Postherpetic Neuralgia Treatments
There are a number of effective postherpetic neuralgia treatments your doctor can prescribe. The most successful treatments are anti-seizure medications, anti-viral agents, anti-depressants, and opioid pain relievers. Patches containing lidocaine, or other pain relievers, are also remarkably effective.
Before you try any treatment for PHN, ensure that PHN is the correct diagnosis; perhaps get a second opinion. It sounds obvious, but treatment is only effective when it’s for the correct diagnosis.
In-depth Articles on Postherpetic Neuralgia Treatments
- Alternative treatments to help ease PHN symptoms
- Exercise and physical therapy
- Lifestyle tips that can make living with PHN easier
Anti-depressant and Anti-epileptic Medications as Postherpetic Neuralgia Treatments
If your doctor prescribes an anti-depressant while you are battling postherpetic neuralgia, he or she is probably not treating you for depression. Tricyclic anti-depressants, such as amitriptyline, nortriptyline, and desipramine are effective at treating postherpetic neuralgia pain. Other classes of anti-depressant are also helpful. All classes of anti-depressant take a few weeks to start working, so be patient.
Recently, gabapentin enacarbil (Horizant) was approved by the FDA for the treatment of PHN in adults. These are extended-release tablets that can help manage the painful symptoms of PHN. Pregabalin, gabapentin, and carbamazepine, which are anti-seizure (anti-epileptic) medications, can also help with your postherpetic neuralgia pain. Even though these medications initially came on the market to treat epilepsy and other seizure conditions, researchers eventually discovered how much they help relieve nerve pain.
The medical community thinks anti-epileptic and anti-depressant medications help reduce the chaos your nerves are experiencing after sustaining damage from shingles. Once your nerves are calmed, they can heal, and your pain decreases.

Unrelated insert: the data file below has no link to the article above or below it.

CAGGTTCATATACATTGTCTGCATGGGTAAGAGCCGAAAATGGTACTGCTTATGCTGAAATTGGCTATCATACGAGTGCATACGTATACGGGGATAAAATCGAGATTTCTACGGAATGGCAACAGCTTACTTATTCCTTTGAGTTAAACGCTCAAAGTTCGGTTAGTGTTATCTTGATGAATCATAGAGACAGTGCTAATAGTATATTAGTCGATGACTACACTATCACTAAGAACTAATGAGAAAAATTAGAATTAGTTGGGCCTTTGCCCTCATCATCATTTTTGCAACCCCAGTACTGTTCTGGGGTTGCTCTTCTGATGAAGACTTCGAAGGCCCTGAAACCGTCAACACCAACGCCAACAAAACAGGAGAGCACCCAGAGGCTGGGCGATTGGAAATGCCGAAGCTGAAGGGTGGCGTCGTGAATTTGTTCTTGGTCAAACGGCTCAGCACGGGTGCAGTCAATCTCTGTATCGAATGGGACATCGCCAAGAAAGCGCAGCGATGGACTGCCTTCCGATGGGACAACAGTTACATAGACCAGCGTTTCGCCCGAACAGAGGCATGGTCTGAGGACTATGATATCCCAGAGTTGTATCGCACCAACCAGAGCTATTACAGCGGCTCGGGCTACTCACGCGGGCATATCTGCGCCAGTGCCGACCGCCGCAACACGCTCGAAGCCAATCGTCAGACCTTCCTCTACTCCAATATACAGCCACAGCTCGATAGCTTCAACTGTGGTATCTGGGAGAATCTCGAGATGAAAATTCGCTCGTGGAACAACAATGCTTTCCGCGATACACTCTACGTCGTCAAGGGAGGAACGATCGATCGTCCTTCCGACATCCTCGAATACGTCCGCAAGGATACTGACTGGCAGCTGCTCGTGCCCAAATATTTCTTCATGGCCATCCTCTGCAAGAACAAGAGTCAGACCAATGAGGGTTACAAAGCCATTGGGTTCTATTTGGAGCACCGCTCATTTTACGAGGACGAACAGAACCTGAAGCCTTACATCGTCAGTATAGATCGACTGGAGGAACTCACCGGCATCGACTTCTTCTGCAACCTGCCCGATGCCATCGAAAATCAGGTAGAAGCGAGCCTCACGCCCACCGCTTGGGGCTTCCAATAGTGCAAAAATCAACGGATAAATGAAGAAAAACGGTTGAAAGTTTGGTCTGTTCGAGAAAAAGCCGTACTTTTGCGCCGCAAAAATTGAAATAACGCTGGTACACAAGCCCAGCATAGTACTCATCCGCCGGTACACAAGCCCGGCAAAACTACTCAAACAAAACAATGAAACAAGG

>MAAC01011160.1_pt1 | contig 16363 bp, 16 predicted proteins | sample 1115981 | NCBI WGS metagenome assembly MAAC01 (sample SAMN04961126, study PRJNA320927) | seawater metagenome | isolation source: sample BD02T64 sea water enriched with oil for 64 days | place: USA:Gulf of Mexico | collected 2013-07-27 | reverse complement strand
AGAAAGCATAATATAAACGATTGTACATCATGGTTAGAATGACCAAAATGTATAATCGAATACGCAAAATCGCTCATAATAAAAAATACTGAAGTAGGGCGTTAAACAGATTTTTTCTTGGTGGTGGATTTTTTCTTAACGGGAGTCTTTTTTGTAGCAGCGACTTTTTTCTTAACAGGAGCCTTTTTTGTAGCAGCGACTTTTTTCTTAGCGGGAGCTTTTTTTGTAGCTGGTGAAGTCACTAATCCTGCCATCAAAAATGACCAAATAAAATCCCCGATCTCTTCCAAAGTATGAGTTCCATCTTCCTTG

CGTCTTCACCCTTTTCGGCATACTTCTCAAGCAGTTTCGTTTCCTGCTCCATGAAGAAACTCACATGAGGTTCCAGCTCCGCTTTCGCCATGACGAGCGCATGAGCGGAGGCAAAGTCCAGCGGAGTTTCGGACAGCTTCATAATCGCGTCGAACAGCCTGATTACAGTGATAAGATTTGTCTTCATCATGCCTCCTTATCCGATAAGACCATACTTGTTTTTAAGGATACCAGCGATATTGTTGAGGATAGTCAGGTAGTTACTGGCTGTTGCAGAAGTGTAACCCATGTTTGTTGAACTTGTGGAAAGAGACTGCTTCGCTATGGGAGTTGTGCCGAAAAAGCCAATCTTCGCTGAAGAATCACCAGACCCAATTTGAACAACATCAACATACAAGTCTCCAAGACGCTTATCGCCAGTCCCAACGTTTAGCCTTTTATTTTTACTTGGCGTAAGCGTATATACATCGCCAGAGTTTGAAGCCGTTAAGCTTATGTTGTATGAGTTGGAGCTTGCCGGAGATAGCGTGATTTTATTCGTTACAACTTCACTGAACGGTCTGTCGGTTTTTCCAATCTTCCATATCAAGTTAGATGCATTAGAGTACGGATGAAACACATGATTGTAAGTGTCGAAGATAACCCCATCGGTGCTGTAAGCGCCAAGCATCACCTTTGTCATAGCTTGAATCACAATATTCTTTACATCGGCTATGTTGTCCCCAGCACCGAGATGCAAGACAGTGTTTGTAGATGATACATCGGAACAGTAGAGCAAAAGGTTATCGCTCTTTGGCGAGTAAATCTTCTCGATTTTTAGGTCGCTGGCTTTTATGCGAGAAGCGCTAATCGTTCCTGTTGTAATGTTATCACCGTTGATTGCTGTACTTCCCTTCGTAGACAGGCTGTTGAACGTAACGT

Treating PHN with Anti-viral and Pain Medications
The anti-viral drugs valacyclovir and acyclovir are also becoming medications of choice for treating postherpetic neuralgia. In recent clinical trials, patients receiving these anti-viral drugs had their pain go away faster than those who did not receive them. They were also more likely to be pain free after 6 months.1
Traditional opioids, such as morphine, methadone, hydromorphone, oxycodone, and tramadol, are also frontline postherpetic neuralgia treatments. They relieve pain about 30 minutes after taking the pills.
Lidocaine Patches for Postherpetic Neuralgia
Lidocaine patches are FDA-approved to treat PHN. The medication in the patch—lidocaine—can penetrate your skin and go to the nerves that are sending the pain signals. A benefit of lidocaine patches is that they don't numb the skin.
Steroid Injections for PHN
Steroids administered by a shot into your spine are another treatment option. However, this treatment is usually reserved for patients who continue to have postherpetic neuralgia pain after a year, and they begin to develop inflammation in their spine.
Secondary Treatments for Postherpetic Neuralgia
In cases where the main treatments listed above fail to provide you enough relief, there are other treatments that may help.
Aspirin-based creams may relieve pain-afflicted skin. Creams that contain capsaicin—the same chemical that makes a chili pepper hot—can send soothing messages to distressed nerves in your skin.
There are a few less-proven treatments that seem to help some postherpetic neuralgia patients. Nevertheless, in medical studies there is only questionable evidence about their effectiveness. Some of these treatments include:
- creams containing the steroid benzydamine
- the cough medicine dextromethorphan
- the non-steroidal anti-inflammatory drug (NSAID) indomethacin
- applying the cancer drug vincristine on and around painful skin
- mexiletine, an oral form of lidocaine
If you are suffering a great deal, even after trying some of the main treatments for postherpetic neuralgia, you and your doctor may consider some of these other PHN treatments. They may work well for you, even though they did not work well in clinical studies.
While postherpetic neuralgia is a condition that is likely to trouble you for a few months, there are a number of treatment choices to reduce the stinging, soreness, and throbbing you feel. Some, such as anti-viral drugs, opioids, lidocaine pain patches, and anti-epileptic medications, will help reduce the pain right away. If you are patient for a few weeks, an anti-depressant can provide additional relief from PHN pain.